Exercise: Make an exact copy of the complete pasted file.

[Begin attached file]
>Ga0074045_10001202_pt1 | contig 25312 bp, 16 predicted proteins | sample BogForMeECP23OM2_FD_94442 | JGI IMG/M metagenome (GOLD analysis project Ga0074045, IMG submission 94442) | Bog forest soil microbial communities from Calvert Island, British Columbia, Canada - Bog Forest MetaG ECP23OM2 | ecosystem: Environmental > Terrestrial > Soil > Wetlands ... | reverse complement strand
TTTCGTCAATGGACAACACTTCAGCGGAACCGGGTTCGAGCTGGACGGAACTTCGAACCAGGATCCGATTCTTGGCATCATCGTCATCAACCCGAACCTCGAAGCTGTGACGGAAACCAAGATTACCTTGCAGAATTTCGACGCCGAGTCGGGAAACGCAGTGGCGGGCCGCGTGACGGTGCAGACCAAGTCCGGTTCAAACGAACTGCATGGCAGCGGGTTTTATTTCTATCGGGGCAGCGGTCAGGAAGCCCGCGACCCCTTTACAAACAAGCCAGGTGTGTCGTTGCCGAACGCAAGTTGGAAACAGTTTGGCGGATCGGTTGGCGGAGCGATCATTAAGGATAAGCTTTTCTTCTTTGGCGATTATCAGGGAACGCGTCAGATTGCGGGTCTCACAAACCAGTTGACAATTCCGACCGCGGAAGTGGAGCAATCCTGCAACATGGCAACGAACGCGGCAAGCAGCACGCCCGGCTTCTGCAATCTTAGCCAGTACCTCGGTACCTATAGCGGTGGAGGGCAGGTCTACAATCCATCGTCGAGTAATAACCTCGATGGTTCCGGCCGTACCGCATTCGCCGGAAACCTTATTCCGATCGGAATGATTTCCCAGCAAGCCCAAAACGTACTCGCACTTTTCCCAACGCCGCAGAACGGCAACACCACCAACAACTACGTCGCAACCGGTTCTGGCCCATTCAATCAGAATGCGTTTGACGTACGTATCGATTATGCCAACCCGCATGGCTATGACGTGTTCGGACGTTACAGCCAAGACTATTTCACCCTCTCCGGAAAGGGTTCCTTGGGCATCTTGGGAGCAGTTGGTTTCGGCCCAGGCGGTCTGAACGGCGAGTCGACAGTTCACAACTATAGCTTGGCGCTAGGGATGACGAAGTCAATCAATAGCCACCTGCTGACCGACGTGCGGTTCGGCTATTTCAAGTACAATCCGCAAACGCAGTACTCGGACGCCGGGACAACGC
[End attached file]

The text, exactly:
>Ga0074045_10001202_pt1 | contig 25312 bp, 16 predicted proteins | sample BogForMeECP23OM2_FD_94442 | JGI IMG/M metagenome (GOLD analysis project Ga0074045, IMG submission 94442) | Bog forest soil microbial communities from Calvert Island, British Columbia, Canada - Bog Forest MetaG ECP23OM2 | ecosystem: Environmental > Terrestrial > Soil > Wetlands ... | reverse complement strand
TTTCGTCAATGGACAACACTTCAGCGGAACCGGGTTCGAGCTGGACGGAACTTCGAACCAGGATCCGATTCTTGGCATCATCGTCATCAACCCGAACCTCGAAGCTGTGACGGAAACCAAGATTACCTTGCAGAATTTCGACGCCGAGTCGGGAAACGCAGTGGCGGGCCGCGTGACGGTGCAGACCAAGTCCGGTTCAAACGAACTGCATGGCAGCGGGTTTTATTTCTATCGGGGCAGCGGTCAGGAAGCCCGCGACCCCTTTACAAACAAGCCAGGTGTGTCGTTGCCGAACGCAAGTTGGAAACAGTTTGGCGGATCGGTTGGCGGAGCGATCATTAAGGATAAGCTTTTCTTCTTTGGCGATTATCAGGGAACGCGTCAGATTGCGGGTCTCACAAACCAGTTGACAATTCCGACCGCGGAAGTGGAGCAATCCTGCAACATGGCAACGAACGCGGCAAGCAGCACGCCCGGCTTCTGCAATCTTAGCCAGTACCTCGGTACCTATAGCGGTGGAGGGCAGGTCTACAATCCATCGTCGAGTAATAACCTCGATGGTTCCGGCCGTACCGCATTCGCCGGAAACCTTATTCCGATCGGAATGATTTCCCAGCAAGCCCAAAACGTACTCGCACTTTTCCCAACGCCGCAGAACGGCAACACCACCAACAACTACGTCGCAACCGGTTCTGGCCCATTCAATCAGAATGCGTTTGACGTACGTATCGATTATGCCAACCCGCATGGCTATGACGTGTTCGGACGTTACAGCCAAGACTATTTCACCCTCTCCGGAAAGGGTTCCTTGGGCATCTTGGGAGCAGTTGGTTTCGGCCCAGGCGGTCTGAACGGCGAGTCGACAGTTCACAACTATAGCTTGGCGCTAGGGATGACGAAGTCAATCAATAGCCACCTGCTGACCGACGTGCGGTTCGGCTATTTCAAGTACAATCCGCAAACGCAGTACTCGGACGCCGGGACAACGC